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Hoffmann, R. A wiki for the life sciences where authorship matters. Nature Genetics (2008)

Effects of amodiaquine, chloroquine, and mefloquine on human polymorphonuclear neutrophil function in vitro.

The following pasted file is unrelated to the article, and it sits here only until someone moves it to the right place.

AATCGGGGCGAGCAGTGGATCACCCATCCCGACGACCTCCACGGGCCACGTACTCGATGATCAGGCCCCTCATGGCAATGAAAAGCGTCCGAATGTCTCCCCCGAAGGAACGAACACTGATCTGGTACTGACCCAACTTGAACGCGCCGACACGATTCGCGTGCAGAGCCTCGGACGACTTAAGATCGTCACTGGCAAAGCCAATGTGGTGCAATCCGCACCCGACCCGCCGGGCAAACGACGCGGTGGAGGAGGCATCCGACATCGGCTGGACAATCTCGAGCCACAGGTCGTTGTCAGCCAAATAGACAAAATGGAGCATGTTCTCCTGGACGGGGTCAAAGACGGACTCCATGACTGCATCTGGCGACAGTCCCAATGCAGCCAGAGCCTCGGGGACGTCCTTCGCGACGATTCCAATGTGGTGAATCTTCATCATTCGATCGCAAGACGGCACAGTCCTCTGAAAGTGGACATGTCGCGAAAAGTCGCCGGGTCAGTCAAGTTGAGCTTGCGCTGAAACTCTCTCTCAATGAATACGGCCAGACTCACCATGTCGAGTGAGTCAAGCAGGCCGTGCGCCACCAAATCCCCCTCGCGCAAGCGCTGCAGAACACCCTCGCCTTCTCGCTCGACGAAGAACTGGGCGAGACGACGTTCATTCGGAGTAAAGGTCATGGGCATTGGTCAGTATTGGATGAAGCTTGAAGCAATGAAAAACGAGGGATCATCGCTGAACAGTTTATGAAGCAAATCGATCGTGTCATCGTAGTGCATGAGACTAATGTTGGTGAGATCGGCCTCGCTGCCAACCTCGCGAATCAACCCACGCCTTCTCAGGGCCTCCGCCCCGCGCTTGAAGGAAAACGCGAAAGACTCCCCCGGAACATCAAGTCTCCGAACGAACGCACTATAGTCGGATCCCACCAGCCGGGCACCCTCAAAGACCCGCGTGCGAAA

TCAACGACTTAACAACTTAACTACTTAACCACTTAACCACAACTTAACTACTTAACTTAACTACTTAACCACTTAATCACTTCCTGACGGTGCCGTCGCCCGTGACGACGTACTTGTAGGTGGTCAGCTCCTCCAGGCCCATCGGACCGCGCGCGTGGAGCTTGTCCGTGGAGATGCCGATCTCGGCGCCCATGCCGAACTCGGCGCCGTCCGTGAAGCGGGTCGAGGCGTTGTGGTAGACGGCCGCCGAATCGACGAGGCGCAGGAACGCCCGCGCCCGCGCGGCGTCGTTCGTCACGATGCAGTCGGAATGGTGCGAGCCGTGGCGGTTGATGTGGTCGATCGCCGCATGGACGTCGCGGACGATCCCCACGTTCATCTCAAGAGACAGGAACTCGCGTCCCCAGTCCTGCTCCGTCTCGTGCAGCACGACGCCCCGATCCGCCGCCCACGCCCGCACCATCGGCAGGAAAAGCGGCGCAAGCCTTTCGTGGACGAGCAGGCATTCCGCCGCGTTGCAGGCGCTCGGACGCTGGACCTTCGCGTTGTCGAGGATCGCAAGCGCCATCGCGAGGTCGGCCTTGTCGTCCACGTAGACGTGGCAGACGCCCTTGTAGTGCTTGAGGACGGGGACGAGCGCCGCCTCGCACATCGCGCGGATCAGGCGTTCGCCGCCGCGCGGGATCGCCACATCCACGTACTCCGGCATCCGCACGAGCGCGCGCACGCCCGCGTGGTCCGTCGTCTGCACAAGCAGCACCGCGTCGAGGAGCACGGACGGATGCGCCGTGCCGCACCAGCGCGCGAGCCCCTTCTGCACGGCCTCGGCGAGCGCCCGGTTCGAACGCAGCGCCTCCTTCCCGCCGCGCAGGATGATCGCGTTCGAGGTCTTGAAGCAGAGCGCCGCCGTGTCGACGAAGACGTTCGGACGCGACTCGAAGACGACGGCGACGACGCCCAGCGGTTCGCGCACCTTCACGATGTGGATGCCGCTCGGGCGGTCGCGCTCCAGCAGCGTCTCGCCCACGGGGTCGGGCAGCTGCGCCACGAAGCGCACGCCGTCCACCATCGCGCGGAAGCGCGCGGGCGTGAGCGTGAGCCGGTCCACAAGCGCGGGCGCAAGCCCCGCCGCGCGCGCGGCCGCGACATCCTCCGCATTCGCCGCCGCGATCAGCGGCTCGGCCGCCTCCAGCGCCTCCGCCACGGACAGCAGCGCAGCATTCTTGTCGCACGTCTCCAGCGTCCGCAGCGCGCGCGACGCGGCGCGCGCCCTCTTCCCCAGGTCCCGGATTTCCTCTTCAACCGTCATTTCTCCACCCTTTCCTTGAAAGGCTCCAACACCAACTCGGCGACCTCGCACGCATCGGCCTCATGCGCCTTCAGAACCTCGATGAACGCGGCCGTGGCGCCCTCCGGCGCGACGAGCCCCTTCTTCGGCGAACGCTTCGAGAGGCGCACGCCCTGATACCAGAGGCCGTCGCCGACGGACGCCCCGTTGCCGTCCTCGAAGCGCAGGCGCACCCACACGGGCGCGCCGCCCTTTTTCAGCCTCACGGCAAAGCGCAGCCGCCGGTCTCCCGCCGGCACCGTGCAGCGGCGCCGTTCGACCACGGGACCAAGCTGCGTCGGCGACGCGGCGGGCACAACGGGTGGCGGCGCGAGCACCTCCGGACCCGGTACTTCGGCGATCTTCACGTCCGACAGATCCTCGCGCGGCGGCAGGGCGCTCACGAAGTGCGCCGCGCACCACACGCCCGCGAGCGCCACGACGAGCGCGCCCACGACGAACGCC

This study concerns the in vitro interaction with human polymorphonuclear neutrophils (PMNs) of amodiaquine, chloroquine, and mefloquine, three antimalarial drugs currently in use for the treatment and prophylaxis of malaria. It was found that mefloquine (100 and 50 micrograms/ml) significantly altered PMN viability while the other two drugs did not. Neutrophil chemotaxis was impaired by chloroquine (100 micrograms/ml) and mefloquine (greater than 10 micrograms/ml) but not by amodiaquine. Phagocytosis was decreased by about 50% in the presence of chloroquine (100 micrograms/ml) or mefloquine (10 micrograms/ml). The three antimalarial drugs altered neutrophil oxidative metabolism as assessed by luminol-amplified chemiluminescence. The strongest effect was observed with mefloquine, which abolished almost completely the neutrophil burst at concentrations of greater than 10 micrograms/ml whatever the stimulus used. This effect was not reversed by washing. Chloroquine and amodiaquine also impaired this PMN response by approximately 80 and 50%, respectively, but only at the highest concentration used (100 micrograms/ml). In the case of amodiaquine, the neutrophil response was restored by washing, except for stimulation with opsonized particles. After washing, the depressive effect of chloroquine was reversed completely in the case of phorbol myristate acetate stimulation and partly in the case of opsonized particle stimulation, but the formylmethionyl-leucyl-phenylalanine-induced response was not restored. These data show that although they are structurally related, amodiaquine and chloroquine exhibit qualitatively and quantitatively different depressive effects on PMN function and probably interfere at different points of cell activation, although the precise mechanisms are as yet unresolved.[1]


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